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J Pathol. 2015 Nov;237(3):363-78. doi: 10.1002/path.4583. Epub 2015 Aug 19.

Integrated genomic and transcriptomic analysis of human brain metastases identifies alterations of potential clinical significance.

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University of Queensland, UQ Centre for Clinical Research, Herston, Queensland, Australia.
QIMR Berghofer Medical Research Institute, Herston, Queensland, Australia.
Queensland Centre for Medical Genomics, IMB, University of Queensland, St Lucia, Queensland, Australia.
Wolfson Wohl Cancer Research Centre, Institute of Cancer Sciences, University of Glasgow, UK.
Kinghorn Centre for Clinical Genomics, Garvan Institute of Medical Research, Darlinghurst, NSW, Australia.
Pathology Queensland, Gold Coast Hospital, Southport, Queensland, Australia.
Department of Neurosurgery, Gold Coast Hospital, Southport, Queensland, Australia.
Kenneth G Jamieson Department of Neurosurgery, Royal Brisbane and Women's Hospital, Herston, Queensland, Australia.
University of Queensland School of Medicine, Herston, Queensland, Australia.
Pathology Queensland, Royal Brisbane and Women's Hospital, Herston, Queensland, Australia.
Genetic and Molecular Pathology, SA Pathology, Women's and Children's Hospital, North Adelaide, South Australia, Australia.
School of Molecular and Biomedical Science, University of Adelaide, South Australia, Australia.
Division of Neurosurgery, Department of Surgery, Faculty of Medicine, University of Malaya, Kuala Lumpur, Malaysia.
Breast Unit, Department of Surgery, Faculty of Medicine, University of Malaya, Kuala Lumpur, Malaysia.
University Malaya Cancer Research Institute, University of Malaya, Kuala Lumpur, Malaysia.
Cancer Research Initiatives Foundation, Sime Darby Medical Centre, Selangor, Malaysia.
Peter MacCallum Cancer Centre, University of Melbourne, Victoria, Australia.
Department of Neurodegenerative Disease and MRC Prion Unit, UCL Institute of Neurology, London, UK.
Division of Neuropathology and Department of Neurodegenerative Disease, UCL Institute of Neurology, London, UK.
Histopathology, Royal National Orthopaedic Hospital NHS Trust, Stanmore, UK.
University College London Cancer Institute, London, UK.


Treatment options for patients with brain metastases (BMs) have limited efficacy and the mortality rate is virtually 100%. Targeted therapy is critically under-utilized, and our understanding of mechanisms underpinning metastatic outgrowth in the brain is limited. To address these deficiencies, we investigated the genomic and transcriptomic landscapes of 36 BMs from breast, lung, melanoma and oesophageal cancers, using DNA copy-number analysis and exome- and RNA-sequencing. The key findings were as follows. (a) Identification of novel candidates with possible roles in BM development, including the significantly mutated genes DSC2, ST7, PIK3R1 and SMC5, and the DNA repair, ERBB-HER signalling, axon guidance and protein kinase-A signalling pathways. (b) Mutational signature analysis was applied to successfully identify the primary cancer type for two BMs with unknown origins. (c) Actionable genomic alterations were identified in 31/36 BMs (86%); in one case we retrospectively identified ERBB2 amplification representing apparent HER2 status conversion, then confirmed progressive enrichment for HER2-positivity across four consecutive metastatic deposits by IHC and SISH, resulting in the deployment of HER2-targeted therapy for the patient. (d) In the ERBB/HER pathway, ERBB2 expression correlated with ERBB3 (r(2)  = 0.496; p < 0.0001) and HER3 and HER4 were frequently activated in an independent cohort of 167 archival BM from seven primary cancer types: 57.6% and 52.6% of cases were phospho-HER3(Y1222) or phospho-HER4(Y1162) membrane-positive, respectively. The HER3 ligands NRG1/2 were barely detectable by RNAseq, with NRG1 (8p12) genomic loss in 63.6% breast cancer-BMs, suggesting a microenvironmental source of ligand. In summary, this is the first study to characterize the genomic landscapes of BM. The data revealed novel candidates, potential clinical applications for genomic profiling of resectable BMs, and highlighted the possibility of therapeutically targeting HER3, which is broadly over-expressed and activated in BMs, independent of primary site and systemic therapy.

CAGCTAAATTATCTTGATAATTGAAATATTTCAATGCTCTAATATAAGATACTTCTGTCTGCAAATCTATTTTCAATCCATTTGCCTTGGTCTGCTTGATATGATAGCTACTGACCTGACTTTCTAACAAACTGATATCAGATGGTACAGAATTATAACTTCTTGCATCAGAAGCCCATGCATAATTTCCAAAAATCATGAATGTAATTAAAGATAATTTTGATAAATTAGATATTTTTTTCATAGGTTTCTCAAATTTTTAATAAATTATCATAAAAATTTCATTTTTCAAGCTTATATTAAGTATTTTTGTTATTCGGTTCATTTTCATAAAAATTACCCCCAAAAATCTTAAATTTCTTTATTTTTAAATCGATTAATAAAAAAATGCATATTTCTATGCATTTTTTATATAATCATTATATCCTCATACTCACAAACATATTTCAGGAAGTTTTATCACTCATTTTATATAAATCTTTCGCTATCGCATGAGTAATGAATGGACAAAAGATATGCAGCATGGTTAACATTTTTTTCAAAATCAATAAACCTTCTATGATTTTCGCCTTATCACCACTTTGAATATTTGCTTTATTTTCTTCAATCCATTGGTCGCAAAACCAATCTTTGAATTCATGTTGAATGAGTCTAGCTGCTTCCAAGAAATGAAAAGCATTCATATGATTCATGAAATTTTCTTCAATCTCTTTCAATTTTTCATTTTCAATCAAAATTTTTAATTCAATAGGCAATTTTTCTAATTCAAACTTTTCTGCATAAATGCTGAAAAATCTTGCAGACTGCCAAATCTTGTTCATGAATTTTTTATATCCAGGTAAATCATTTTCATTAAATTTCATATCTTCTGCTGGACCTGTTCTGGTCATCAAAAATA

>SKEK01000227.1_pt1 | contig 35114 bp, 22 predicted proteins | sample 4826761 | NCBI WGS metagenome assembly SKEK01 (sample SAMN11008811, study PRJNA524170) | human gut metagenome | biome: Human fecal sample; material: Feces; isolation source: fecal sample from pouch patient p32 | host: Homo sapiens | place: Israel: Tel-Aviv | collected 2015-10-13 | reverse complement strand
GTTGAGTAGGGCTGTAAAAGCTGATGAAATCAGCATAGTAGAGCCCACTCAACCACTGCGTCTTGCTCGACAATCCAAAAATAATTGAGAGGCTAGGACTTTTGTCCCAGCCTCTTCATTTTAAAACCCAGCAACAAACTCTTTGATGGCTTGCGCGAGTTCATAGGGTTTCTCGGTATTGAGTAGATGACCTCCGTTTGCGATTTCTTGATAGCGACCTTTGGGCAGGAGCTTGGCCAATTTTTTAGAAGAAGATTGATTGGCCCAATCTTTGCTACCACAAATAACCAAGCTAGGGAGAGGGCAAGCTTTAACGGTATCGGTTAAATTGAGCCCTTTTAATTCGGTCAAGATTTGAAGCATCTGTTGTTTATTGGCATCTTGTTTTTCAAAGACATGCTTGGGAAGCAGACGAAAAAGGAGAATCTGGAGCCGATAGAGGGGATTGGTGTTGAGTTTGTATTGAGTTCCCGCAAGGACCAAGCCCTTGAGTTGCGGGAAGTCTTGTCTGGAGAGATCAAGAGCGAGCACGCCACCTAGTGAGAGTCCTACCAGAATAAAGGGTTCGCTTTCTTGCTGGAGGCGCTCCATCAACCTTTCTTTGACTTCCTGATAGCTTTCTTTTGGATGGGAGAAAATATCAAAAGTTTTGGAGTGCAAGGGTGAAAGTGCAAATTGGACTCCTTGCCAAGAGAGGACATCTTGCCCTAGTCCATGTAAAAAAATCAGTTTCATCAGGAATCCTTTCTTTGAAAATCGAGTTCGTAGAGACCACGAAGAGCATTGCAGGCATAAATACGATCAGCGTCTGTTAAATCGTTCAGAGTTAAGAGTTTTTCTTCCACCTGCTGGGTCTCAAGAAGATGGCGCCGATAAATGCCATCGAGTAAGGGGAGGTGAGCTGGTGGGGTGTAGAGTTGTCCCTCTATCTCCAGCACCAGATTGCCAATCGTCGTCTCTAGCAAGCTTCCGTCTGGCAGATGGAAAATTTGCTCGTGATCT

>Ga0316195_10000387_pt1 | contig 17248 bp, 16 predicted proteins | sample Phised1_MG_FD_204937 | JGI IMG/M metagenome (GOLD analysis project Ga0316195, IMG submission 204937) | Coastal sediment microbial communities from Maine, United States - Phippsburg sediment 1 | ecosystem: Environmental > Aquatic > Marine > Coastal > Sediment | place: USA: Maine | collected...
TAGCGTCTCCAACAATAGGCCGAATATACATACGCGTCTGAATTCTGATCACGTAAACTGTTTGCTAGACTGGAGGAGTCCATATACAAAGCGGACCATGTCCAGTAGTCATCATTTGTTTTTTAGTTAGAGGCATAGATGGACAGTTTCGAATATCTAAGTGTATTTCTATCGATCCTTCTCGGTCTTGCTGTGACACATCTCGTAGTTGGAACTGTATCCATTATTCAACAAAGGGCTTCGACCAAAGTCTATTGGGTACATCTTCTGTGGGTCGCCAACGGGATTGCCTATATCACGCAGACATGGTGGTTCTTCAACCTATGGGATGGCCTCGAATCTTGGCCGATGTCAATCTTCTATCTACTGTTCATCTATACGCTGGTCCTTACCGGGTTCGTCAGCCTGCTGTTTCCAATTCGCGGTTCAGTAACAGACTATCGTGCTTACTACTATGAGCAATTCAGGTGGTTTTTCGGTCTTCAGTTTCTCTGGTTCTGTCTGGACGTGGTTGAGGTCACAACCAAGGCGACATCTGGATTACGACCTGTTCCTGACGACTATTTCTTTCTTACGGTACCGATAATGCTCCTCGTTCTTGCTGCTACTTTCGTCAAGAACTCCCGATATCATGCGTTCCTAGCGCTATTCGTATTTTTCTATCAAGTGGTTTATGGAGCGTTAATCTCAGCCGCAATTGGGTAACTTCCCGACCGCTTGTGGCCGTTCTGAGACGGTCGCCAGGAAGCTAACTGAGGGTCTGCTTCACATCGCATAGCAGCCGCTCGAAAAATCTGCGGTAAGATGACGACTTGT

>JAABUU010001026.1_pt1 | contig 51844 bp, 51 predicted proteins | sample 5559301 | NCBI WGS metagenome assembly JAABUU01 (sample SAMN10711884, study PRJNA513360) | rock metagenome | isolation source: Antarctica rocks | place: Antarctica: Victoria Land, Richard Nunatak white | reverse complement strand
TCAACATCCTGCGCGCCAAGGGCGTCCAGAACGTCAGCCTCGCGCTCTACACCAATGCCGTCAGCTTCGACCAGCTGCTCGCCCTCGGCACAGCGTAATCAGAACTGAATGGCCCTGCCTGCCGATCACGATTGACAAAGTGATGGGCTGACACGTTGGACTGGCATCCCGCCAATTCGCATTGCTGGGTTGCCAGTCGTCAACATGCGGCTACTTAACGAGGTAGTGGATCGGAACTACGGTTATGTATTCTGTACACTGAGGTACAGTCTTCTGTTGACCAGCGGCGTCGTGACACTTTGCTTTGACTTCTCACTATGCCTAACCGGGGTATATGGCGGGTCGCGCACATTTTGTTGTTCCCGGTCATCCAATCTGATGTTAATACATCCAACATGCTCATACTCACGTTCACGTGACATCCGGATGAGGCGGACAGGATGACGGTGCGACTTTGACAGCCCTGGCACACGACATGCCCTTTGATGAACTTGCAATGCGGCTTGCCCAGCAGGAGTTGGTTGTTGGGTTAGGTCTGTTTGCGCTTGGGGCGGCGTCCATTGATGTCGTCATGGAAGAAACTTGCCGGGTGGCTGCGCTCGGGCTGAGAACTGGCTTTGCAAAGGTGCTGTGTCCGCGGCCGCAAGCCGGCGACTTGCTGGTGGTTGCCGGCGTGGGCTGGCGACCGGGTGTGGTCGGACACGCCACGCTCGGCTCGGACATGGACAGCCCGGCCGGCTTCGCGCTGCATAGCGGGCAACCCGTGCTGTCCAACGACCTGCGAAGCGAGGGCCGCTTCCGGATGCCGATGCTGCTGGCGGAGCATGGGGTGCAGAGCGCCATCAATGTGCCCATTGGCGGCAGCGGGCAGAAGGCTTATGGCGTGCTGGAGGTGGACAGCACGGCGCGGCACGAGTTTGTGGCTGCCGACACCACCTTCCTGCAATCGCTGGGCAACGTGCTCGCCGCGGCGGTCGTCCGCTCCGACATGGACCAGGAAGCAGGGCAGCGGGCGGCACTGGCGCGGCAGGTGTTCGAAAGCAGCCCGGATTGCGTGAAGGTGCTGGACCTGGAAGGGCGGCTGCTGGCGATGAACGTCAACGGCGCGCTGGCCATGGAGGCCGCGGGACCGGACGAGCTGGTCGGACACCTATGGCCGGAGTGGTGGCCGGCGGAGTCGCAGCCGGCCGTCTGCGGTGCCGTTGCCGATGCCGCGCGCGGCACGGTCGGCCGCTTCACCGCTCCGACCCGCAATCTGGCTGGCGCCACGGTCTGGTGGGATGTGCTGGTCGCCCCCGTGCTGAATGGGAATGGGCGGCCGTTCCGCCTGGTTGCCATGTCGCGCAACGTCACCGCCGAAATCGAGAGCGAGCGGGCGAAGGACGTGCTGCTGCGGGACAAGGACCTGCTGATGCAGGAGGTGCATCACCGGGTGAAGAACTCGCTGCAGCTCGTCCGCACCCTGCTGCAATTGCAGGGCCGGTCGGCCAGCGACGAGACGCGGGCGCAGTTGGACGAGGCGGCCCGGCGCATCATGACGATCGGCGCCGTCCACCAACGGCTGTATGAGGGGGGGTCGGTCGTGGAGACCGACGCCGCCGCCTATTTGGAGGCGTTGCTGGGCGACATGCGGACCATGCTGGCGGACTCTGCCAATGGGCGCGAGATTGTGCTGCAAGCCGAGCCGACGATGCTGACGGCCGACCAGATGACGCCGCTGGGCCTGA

HER2; HER3; RNA sequencing; brain metastasis; exome sequencing; genomic signature; targeted therapy

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